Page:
Faster workflow with bash completion scripts

Open a bash terminal, type cd then press the tab-key twice. A list of directories appears. Type the first letter of one of them then hit tab. The name gets completed.

This is called auto-completion and it is the most important feature of your shell. It can be used for discovery (discover the folders you can go to) and for speed (auto-complete the folder's name). It saves keystrokes.

Auto-completion is not limited to bash's builtin functions. You can define rules to complete your own scripts. And you can also redefine rules for builtin functions.

This article gives an overview of how to do so, either in bash or in the scripting language of your choice. We end with links to step-by-step tutorials.

Bash completion overview

The complete command defines the completion candidates for a command.

Dynamic completion is done through a bash function provided to complete -F: when you hit tab, bash will call a given function responsible to generate completion candidates, then print those candidates. When there's only one candidate, bash completes what you typed.

Here's a minimal working example that always returns two candidates. Write the following snippet inside a new file named cd_completions.sh:

cd_completions.sh
#/usr/bin/env bash
_cd_completions()
{
  COMPREPLY=(candidate_1 candidate_2)
}

# Register this function
complete -F _cd_completions cd

And tell bash to parse the file with the following command:

source cd_completions.sh

Then type cd followed with a space and hit tab twice. You should see candidate1 and candidate2 instead of the usual directory listing. Don't worry everything will be back to normal if you restart your terminal.

To know which candidates it should generate, the function can access the following variables:

  • COMP_WORDS: an array of all the words typed after the name of the program the compspec belongs to;
  • COMP_CWORD: the index of the word the cursor was when the tab key was pressed;
  • COMP_LINE: the current command line.

Using python (or any language)

You can write rules as complex as you want inside the _cd_completions() function. You can also write those rules in the scripting language of your choice and use the bash function as a proxy. For instance, in the snippet below I forward everything to the cd_completions.py script:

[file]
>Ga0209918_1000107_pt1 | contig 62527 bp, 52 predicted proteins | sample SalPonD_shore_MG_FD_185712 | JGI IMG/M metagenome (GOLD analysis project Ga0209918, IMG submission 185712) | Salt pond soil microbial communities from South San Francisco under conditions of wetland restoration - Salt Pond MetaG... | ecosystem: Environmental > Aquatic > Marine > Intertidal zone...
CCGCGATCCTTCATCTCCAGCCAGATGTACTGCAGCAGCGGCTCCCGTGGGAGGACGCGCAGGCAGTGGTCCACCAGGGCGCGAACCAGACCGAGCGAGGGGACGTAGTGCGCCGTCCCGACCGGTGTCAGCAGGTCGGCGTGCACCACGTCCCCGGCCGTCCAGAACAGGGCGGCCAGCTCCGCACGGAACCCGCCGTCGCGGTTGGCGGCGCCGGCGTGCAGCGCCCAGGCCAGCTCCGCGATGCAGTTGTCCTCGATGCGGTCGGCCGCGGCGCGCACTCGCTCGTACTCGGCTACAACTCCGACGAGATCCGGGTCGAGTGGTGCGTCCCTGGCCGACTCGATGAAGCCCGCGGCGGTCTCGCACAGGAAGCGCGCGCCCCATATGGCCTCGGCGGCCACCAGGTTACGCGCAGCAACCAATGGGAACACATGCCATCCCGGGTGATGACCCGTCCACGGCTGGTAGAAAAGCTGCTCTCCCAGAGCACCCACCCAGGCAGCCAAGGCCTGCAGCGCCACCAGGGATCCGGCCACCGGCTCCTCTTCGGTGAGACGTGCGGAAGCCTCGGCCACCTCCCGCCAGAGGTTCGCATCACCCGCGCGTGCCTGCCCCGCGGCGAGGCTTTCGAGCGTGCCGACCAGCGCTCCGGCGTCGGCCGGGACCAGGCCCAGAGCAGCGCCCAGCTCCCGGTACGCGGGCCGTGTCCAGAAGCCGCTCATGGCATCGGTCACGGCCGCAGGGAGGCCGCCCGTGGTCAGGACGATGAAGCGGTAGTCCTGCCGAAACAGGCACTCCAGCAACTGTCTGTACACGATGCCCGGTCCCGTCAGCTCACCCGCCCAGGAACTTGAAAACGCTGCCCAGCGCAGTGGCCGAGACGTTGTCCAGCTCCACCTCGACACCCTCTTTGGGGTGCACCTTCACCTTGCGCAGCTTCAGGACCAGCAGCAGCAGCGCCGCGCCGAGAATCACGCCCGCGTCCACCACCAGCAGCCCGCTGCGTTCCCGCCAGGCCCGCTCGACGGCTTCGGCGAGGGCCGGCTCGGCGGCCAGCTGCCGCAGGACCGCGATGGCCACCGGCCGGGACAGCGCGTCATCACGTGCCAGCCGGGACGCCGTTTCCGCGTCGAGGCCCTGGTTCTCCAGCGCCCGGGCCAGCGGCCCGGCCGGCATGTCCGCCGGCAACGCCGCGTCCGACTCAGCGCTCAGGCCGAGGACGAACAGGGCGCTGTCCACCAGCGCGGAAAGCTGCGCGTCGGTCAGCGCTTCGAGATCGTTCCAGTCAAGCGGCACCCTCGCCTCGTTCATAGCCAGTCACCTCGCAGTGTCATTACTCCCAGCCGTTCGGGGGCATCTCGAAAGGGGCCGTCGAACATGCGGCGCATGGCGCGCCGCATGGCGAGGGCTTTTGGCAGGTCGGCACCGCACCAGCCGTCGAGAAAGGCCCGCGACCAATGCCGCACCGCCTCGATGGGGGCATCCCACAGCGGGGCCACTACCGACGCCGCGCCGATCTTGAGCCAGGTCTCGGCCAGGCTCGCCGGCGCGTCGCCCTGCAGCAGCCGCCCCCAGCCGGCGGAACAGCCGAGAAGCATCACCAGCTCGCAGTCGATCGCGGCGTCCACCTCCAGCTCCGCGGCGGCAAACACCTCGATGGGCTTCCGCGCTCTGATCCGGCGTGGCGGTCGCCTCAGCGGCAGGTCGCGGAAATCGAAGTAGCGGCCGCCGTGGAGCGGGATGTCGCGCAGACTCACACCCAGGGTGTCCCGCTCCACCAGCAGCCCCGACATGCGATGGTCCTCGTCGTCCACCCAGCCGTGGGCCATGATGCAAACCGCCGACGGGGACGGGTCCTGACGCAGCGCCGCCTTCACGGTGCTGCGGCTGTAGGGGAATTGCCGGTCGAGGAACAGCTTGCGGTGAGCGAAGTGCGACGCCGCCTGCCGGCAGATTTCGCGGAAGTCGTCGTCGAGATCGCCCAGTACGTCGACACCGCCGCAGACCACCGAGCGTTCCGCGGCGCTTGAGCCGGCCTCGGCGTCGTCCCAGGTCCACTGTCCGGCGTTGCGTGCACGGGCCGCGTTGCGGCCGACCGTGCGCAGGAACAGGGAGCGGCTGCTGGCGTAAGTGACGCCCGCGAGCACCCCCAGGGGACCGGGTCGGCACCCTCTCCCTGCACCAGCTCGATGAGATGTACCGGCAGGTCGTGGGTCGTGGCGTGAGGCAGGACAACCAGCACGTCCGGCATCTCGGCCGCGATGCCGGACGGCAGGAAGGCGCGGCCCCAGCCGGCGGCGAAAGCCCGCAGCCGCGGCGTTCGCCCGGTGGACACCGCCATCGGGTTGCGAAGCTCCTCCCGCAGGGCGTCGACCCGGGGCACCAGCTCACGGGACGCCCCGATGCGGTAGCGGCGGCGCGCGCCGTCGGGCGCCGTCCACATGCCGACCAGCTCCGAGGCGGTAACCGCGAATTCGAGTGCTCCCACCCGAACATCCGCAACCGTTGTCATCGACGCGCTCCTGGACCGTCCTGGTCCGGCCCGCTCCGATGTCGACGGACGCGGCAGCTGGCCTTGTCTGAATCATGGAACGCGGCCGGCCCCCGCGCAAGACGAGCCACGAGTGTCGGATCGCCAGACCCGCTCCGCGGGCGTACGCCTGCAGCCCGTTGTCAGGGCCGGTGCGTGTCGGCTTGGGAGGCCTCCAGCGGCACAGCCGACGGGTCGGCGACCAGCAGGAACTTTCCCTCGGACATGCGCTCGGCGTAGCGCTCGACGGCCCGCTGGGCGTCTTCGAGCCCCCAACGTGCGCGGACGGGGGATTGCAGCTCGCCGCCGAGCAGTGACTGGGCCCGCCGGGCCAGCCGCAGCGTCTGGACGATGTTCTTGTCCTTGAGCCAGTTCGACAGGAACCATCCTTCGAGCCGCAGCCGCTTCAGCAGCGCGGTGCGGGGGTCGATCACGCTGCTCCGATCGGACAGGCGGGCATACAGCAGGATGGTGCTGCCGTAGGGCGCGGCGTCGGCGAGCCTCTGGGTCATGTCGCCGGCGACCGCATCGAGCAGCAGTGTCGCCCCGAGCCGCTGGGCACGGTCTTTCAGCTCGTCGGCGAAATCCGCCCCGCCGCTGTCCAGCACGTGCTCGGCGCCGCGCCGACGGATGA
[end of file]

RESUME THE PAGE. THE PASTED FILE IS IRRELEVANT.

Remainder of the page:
cd_completions.sh
#/usr/bin/env bash
_cd_completions()
{
  COMPREPLY=($(  COMP_WORDS="${COMP_WORDS[*]}" \
                 COMP_CWORD=$COMP_CWORD \
                 COMP_LINE=$COMP_LINE   \
                 python3 cd_completions.py
            ) )
}   

# Register this function with:
complete -F _cd_completions cd

Inside cd_completions.py, I can access the variables like this:

cd_completions.py
import os
cwords = os.environ['COMP_WORDS'].split()
cword = int(os.environ['COMP_CWORD'])
cline = os.environ['COMP_LINE']
# Do stuff
print("candidate1 candidate2")

Installing a completion script

Write a bash script with the completion function and the complete -F command as we did above.

If you want to enable the completion just for you on your machine, all you have to do is add a line in your ~/.bashrc file sourcing the script:

source <path-to-your-script>

If you want to enable the completion for all users, copy the script under /etc/bash_completion.d/ and it will automatically be loaded by Bash.

Using bash completion in zsh

I'm a big fan of zsh, an alternative shell. To use bash completion scripts in zsh, write the following line at the end of your ~/.zshrc file:

~/.zshrc
# Enable bash completion scripts
autoload bashcompinit; bashcompinit

Then load any script using the following command:

source <path-to-your-script>

To install a script permanently, source it at the end of your ~/.zshrc.

Step by step tutorials